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Monday 14 March 2016 | Published in Regional


WELLINGTON – Maori claimants are lining up to challenge the Trans-Pacific Partnership (TPP) in the Waitangi Tribunal.

An urgent inquiry is to run all this week in Wellington.

The Waitangi Tribunal will hear nine claims from more than 20 claimants, challenging everything from the consultation process to the deal’s economic benefits.

The claimants will look to the tribunal to make an all-important call – will provisions in the trade deal protect their interests?

One claimant, Mana Movement leader Hone Harawira, said the answer was no.

“The TPPA is not in the best interest of Maori and it was not introduced in consultation with Maori.”

Mr Harawira estimated fewer than five Maori would have seen the agreement before it was signed.

Another claimant, Mataatua District Maori Council chair Maanu Paul, said the government had overstepped its authority.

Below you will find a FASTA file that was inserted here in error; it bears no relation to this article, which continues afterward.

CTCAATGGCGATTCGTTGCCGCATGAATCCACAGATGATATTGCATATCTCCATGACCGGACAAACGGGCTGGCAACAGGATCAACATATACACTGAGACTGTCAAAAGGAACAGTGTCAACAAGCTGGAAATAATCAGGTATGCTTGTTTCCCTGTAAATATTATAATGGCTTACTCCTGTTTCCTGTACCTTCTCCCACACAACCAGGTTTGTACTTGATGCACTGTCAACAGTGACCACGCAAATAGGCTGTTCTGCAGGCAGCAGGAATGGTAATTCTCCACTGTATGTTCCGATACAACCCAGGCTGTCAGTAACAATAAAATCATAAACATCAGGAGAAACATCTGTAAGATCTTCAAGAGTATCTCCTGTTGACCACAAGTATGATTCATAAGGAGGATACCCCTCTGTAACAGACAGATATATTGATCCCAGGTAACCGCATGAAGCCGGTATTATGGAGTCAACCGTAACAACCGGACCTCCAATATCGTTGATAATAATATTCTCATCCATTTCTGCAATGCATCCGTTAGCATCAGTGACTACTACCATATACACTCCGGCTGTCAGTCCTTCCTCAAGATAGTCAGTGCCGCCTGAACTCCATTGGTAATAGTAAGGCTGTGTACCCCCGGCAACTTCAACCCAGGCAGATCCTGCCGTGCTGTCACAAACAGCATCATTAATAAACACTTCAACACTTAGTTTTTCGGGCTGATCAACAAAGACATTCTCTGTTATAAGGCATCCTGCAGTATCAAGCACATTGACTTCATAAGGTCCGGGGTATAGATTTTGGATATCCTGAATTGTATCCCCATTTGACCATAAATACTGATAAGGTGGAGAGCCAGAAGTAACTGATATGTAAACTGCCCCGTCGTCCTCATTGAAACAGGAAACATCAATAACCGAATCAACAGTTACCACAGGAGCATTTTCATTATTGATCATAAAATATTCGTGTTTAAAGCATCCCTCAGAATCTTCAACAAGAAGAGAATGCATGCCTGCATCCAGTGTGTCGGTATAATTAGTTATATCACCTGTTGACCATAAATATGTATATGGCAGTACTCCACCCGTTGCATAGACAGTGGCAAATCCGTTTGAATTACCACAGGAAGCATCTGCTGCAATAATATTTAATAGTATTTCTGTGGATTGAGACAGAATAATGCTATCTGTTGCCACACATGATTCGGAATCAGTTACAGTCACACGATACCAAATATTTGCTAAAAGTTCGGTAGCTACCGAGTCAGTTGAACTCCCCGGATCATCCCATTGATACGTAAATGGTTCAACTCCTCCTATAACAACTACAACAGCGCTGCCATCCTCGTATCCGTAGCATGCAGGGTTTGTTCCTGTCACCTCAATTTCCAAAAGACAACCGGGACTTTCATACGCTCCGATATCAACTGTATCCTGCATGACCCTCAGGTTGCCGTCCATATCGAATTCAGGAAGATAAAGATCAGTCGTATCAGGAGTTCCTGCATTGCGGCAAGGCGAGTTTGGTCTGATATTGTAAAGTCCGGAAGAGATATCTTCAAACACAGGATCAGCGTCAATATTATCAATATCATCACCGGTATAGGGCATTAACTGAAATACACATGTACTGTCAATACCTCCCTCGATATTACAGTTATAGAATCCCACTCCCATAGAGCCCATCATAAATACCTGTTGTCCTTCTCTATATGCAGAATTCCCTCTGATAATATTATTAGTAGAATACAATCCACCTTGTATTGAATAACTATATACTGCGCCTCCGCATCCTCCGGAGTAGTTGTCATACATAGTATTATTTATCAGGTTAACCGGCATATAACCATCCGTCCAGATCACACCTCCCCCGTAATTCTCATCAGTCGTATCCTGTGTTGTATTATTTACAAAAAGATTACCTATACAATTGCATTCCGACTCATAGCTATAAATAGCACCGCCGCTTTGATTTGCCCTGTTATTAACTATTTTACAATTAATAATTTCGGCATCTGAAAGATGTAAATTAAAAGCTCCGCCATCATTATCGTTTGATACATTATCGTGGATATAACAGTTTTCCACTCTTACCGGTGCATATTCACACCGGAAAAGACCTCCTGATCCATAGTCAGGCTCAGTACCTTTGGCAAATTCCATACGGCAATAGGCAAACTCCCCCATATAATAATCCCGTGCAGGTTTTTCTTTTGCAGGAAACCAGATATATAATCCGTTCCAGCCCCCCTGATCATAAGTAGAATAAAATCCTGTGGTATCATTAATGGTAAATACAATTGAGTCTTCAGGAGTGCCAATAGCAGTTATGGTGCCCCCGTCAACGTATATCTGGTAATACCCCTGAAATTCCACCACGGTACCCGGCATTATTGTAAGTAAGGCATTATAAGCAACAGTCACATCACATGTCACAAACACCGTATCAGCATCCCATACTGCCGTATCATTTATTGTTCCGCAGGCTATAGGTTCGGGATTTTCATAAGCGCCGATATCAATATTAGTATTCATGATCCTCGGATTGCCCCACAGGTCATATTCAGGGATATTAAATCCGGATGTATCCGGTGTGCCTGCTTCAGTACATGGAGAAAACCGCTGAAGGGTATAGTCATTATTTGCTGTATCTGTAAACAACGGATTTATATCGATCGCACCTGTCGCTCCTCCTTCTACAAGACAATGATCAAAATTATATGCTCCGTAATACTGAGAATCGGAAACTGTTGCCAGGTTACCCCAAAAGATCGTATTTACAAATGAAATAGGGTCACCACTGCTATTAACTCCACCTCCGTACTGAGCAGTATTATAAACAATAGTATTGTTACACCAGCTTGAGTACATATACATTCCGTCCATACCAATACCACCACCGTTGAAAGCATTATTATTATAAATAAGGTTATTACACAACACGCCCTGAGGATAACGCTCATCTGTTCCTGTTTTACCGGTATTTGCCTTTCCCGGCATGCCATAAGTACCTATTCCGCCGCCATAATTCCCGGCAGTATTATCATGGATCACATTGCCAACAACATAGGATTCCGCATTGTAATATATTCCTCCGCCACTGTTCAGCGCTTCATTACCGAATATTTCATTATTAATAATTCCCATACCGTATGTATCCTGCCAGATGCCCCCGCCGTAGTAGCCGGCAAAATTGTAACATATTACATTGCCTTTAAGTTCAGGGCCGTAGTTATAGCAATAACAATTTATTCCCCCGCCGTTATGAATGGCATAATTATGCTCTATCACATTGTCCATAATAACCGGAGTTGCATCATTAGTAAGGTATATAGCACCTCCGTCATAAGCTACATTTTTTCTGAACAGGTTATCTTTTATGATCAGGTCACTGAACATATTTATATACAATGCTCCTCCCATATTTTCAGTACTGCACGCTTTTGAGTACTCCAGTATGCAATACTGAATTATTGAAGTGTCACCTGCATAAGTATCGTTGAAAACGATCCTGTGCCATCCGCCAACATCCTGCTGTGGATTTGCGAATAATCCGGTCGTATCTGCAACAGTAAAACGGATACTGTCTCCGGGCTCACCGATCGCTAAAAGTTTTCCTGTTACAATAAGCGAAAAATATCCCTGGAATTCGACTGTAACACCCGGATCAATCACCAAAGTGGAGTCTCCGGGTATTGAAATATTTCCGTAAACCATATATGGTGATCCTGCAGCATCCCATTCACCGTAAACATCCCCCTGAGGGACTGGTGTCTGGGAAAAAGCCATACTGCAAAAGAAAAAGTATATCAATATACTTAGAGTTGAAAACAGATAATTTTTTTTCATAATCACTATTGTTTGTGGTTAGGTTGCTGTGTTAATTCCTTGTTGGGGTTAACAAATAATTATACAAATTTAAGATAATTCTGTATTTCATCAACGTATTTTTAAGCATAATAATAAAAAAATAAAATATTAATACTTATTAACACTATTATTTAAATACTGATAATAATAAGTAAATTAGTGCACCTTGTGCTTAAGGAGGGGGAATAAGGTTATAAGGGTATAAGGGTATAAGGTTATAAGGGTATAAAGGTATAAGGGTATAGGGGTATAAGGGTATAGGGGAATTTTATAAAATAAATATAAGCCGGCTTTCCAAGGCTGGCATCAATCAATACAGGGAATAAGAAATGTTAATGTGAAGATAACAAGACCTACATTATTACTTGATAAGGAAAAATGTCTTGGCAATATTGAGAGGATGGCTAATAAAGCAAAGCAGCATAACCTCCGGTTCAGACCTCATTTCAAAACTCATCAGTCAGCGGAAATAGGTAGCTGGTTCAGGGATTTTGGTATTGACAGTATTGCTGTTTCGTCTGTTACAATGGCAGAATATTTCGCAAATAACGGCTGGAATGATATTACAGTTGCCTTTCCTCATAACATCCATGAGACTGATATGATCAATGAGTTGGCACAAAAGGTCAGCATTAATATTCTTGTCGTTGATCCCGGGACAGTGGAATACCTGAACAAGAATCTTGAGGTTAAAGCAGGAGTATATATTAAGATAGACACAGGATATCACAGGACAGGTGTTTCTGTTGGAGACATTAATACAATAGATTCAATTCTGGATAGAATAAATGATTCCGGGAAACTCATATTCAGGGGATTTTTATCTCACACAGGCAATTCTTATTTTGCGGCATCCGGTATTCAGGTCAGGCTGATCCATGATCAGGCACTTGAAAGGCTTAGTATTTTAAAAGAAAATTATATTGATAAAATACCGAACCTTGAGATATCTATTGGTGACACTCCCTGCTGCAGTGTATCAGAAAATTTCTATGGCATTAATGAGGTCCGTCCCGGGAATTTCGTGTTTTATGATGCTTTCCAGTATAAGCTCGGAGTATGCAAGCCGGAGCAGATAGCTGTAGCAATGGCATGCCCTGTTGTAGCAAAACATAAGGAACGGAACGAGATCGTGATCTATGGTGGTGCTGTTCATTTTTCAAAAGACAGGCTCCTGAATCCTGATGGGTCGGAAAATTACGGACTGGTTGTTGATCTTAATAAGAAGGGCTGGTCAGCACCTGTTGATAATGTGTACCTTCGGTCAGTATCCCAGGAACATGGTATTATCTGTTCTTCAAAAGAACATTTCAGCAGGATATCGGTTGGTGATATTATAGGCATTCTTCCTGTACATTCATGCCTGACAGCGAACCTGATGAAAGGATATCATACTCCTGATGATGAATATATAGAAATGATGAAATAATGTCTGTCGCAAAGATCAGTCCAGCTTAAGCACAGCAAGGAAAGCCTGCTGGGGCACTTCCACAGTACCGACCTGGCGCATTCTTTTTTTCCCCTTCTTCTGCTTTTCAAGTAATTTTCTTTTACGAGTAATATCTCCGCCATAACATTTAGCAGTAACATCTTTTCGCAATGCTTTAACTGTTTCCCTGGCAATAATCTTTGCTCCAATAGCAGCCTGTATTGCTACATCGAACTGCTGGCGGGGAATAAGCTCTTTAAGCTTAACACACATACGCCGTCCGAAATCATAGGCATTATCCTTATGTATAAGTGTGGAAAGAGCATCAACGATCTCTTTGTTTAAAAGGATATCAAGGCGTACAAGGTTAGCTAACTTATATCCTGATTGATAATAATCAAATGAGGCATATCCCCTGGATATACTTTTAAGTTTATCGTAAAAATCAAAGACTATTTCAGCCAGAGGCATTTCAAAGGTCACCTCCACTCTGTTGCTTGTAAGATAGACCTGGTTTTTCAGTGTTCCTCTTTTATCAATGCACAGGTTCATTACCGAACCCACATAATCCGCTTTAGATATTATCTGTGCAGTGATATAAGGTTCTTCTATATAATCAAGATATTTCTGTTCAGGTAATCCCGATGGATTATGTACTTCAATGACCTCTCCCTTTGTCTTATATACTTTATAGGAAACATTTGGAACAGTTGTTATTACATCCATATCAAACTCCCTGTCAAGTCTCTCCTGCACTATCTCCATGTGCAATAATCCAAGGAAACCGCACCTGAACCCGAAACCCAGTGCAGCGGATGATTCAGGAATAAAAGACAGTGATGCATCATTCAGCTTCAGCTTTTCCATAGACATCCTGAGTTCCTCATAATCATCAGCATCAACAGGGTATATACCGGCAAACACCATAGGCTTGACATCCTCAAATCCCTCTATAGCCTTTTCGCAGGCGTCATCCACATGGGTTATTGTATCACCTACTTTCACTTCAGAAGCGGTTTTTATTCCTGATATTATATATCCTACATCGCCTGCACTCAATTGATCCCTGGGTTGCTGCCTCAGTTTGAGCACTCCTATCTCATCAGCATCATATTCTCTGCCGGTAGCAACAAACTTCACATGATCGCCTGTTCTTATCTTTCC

“I am saying that the government has no mandate to commit Maori to an international contract because Maori have never ceded their sovereignty to the Crown.”

Paul said he had expert witnesses, including economists who would “destroy the myth” that the TPP would provide huge economic gains.

“They have virtually plucked a figure from the air, cut it in half and said ‘this is the benefit’ which is full nonsense.”

The government maintains its position that a special clause in the TPP preserves the Treaty of Waitangi and that nothing in it will prevent the Crown from meeting its obligations to Maori.

Even if the tribunal agrees with the claimants’ cases, the Crown can choose to ignore the findings.